I'm leaving for a two-week holiday tomorrow, so thought to leave some questions I've wondered about and that the mathematicians among you might have an opinion about (like: "He's nuts!").

Imagine a hyperspace of 81 dimensions. Each axis extends from 0 to 9. Take any minimal, valid sudoku puzzle in its canonical form. It can be represented as a point in this sudoku space.

I have programs that fiddle around with puzzles: changing values, deleting cells, binding in a new cell so that the result becomes minimal. When I observe these programs working, I notice that some puzzles can be readily and quickly transformed into a multitude of others. These new variations (once isomorphs have been deleted), are neighbours of the original in sudoku space. Other puzzles are difficult, if not impossible, to vary, and those with few variations often take long to process in this fashion. Such puzzles appear isolated in sudoku space.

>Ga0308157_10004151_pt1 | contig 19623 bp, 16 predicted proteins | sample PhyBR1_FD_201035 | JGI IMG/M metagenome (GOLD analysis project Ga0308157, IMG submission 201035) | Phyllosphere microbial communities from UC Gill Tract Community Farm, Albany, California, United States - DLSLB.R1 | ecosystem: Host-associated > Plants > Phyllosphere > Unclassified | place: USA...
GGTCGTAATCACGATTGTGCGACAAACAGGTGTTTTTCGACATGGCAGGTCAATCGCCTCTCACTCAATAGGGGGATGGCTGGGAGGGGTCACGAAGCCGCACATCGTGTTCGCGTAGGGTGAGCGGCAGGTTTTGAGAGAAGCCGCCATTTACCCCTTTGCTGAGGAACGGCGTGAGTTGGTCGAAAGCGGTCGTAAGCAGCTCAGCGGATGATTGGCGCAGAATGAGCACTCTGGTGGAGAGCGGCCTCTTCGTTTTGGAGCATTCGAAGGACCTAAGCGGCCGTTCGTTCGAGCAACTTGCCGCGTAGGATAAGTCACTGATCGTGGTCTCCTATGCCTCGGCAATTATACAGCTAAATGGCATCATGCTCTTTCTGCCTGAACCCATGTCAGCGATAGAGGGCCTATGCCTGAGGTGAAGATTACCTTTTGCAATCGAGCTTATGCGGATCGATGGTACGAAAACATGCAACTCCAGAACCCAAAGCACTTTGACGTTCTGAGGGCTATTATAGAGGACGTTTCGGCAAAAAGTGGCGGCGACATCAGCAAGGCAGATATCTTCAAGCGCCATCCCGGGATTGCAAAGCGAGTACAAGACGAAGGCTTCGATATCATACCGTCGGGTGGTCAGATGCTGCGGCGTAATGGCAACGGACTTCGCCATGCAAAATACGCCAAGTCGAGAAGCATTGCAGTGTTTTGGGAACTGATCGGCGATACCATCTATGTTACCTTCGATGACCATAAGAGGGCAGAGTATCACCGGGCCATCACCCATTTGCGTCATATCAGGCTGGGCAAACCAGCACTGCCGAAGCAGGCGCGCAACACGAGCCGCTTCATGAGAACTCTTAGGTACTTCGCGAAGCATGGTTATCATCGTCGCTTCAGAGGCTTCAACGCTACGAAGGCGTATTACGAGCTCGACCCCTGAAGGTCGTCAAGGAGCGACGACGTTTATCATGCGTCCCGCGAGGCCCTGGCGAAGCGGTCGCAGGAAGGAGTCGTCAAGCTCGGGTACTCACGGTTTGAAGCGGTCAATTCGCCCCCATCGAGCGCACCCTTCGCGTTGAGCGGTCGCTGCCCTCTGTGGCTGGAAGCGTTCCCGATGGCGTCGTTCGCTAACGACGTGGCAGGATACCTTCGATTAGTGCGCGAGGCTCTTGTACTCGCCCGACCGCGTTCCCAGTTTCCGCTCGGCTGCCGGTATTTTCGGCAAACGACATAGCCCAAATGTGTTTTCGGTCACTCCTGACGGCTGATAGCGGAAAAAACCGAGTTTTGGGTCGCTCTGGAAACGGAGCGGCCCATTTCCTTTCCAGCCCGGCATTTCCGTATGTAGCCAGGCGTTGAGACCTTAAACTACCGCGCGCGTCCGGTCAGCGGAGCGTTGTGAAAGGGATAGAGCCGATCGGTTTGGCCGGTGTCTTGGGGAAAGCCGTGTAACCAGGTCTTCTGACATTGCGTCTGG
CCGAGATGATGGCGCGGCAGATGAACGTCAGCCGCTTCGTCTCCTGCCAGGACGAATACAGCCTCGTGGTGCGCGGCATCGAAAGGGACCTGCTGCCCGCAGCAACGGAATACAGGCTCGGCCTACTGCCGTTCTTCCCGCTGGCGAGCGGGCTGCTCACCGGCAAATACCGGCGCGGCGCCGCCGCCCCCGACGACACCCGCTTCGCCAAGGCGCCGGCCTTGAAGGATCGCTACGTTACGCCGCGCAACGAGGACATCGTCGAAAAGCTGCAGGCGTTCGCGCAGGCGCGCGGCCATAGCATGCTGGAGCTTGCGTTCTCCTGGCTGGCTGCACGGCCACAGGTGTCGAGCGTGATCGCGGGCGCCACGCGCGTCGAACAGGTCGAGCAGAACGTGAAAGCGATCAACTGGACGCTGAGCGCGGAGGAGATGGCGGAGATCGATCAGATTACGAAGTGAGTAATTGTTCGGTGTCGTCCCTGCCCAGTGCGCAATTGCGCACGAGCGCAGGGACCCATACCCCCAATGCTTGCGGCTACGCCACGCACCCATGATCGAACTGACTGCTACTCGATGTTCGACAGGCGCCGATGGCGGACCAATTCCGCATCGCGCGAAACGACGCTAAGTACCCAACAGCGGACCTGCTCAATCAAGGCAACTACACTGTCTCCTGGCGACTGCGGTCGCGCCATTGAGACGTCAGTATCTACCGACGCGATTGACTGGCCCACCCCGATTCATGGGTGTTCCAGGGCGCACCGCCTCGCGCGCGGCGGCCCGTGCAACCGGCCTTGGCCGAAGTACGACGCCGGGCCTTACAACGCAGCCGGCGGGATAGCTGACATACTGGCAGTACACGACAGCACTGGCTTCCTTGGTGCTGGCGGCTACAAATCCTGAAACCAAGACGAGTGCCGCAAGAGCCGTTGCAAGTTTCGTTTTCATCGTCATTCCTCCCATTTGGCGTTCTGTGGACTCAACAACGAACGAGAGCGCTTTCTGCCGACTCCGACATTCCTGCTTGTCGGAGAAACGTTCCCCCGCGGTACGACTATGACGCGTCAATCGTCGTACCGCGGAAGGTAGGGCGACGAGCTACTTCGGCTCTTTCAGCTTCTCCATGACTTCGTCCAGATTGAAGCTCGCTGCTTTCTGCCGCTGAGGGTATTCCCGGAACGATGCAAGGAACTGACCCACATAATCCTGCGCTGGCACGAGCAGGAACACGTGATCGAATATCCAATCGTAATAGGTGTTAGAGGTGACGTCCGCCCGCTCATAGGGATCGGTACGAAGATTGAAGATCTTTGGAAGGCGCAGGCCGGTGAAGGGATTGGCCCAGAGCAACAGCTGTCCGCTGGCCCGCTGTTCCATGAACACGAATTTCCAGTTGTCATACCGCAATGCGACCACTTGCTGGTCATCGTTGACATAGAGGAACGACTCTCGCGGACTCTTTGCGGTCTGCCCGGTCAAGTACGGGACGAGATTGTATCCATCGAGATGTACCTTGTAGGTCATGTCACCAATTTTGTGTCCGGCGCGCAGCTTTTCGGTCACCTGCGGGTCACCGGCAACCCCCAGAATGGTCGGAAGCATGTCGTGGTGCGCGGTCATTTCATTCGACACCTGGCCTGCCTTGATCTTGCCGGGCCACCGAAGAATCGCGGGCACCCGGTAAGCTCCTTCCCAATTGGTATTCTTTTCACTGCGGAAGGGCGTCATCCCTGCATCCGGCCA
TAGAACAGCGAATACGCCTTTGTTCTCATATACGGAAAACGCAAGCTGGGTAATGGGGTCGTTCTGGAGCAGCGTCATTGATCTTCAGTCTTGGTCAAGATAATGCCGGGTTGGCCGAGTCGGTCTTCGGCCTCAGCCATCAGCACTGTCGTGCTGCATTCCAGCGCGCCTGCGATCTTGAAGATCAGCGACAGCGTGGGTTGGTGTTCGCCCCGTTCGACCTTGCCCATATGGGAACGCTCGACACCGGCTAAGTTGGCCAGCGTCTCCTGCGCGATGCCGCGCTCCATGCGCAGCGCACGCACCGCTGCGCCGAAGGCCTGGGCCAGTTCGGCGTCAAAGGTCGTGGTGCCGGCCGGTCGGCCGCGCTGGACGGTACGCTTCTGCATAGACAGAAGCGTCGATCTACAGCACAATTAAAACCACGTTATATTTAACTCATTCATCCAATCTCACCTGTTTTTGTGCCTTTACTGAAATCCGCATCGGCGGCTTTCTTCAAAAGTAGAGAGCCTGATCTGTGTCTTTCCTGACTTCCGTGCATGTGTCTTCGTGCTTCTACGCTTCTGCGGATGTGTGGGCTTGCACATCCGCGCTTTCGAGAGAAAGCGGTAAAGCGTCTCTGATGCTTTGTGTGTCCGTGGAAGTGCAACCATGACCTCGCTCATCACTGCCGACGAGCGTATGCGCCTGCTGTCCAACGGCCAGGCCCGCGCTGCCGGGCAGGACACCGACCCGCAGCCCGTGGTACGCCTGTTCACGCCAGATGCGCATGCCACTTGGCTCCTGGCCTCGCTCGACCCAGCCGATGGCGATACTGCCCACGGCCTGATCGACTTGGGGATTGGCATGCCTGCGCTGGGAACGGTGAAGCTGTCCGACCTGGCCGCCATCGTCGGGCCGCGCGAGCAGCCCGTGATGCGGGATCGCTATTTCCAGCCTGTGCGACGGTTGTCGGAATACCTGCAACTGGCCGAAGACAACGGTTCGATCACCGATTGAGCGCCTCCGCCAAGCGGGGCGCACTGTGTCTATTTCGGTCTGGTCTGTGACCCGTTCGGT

Now to the questions. Our universe consists of galaxies, clusters of galaxies etc. Does the set of valid sudoku puzzles also form shapes, hyperplanes or branes in sudoku space? If so, could these be identified using, say, cluster analysis or principal-components analysis? And how, if at all, might that be linked to 'difficulty'?

Any comments are most welcome.

Regards,

Mike Metcalf